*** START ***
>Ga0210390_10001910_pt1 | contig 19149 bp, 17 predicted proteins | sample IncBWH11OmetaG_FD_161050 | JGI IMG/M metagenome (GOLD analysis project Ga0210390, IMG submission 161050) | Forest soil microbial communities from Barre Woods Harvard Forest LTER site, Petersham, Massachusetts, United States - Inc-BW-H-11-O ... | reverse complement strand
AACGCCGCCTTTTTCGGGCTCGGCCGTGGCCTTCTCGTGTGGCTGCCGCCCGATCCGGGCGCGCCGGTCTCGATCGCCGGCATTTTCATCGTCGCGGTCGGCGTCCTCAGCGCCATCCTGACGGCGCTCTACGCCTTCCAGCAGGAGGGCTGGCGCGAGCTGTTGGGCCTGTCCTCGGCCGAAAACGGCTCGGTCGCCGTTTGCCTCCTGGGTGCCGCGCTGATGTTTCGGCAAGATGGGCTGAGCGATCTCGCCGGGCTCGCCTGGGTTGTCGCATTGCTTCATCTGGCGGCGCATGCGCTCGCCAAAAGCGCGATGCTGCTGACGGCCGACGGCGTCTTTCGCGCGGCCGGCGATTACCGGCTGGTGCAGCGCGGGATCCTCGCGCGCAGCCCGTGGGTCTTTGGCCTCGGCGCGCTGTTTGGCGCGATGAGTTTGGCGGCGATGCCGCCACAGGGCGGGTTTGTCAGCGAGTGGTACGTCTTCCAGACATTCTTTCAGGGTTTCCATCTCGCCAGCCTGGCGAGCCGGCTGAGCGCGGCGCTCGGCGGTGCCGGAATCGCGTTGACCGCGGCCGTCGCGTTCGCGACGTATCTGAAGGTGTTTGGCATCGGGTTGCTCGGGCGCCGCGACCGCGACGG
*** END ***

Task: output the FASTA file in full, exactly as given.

>Ga0210390_10001910_pt1 | contig 19149 bp, 17 predicted proteins | sample IncBWH11OmetaG_FD_161050 | JGI IMG/M metagenome (GOLD analysis project Ga0210390, IMG submission 161050) | Forest soil microbial communities from Barre Woods Harvard Forest LTER site, Petersham, Massachusetts, United States - Inc-BW-H-11-O ... | reverse complement strand
AACGCCGCCTTTTTCGGGCTCGGCCGTGGCCTTCTCGTGTGGCTGCCGCCCGATCCGGGCGCGCCGGTCTCGATCGCCGGCATTTTCATCGTCGCGGTCGGCGTCCTCAGCGCCATCCTGACGGCGCTCTACGCCTTCCAGCAGGAGGGCTGGCGCGAGCTGTTGGGCCTGTCCTCGGCCGAAAACGGCTCGGTCGCCGTTTGCCTCCTGGGTGCCGCGCTGATGTTTCGGCAAGATGGGCTGAGCGATCTCGCCGGGCTCGCCTGGGTTGTCGCATTGCTTCATCTGGCGGCGCATGCGCTCGCCAAAAGCGCGATGCTGCTGACGGCCGACGGCGTCTTTCGCGCGGCCGGCGATTACCGGCTGGTGCAGCGCGGGATCCTCGCGCGCAGCCCGTGGGTCTTTGGCCTCGGCGCGCTGTTTGGCGCGATGAGTTTGGCGGCGATGCCGCCACAGGGCGGGTTTGTCAGCGAGTGGTACGTCTTCCAGACATTCTTTCAGGGTTTCCATCTCGCCAGCCTGGCGAGCCGGCTGAGCGCGGCGCTCGGCGGTGCCGGAATCGCGTTGACCGCGGCCGTCGCGTTCGCGACGTATCTGAAGGTGTTTGGCATCGGGTTGCTCGGGCGCCGCGACCGCGACGG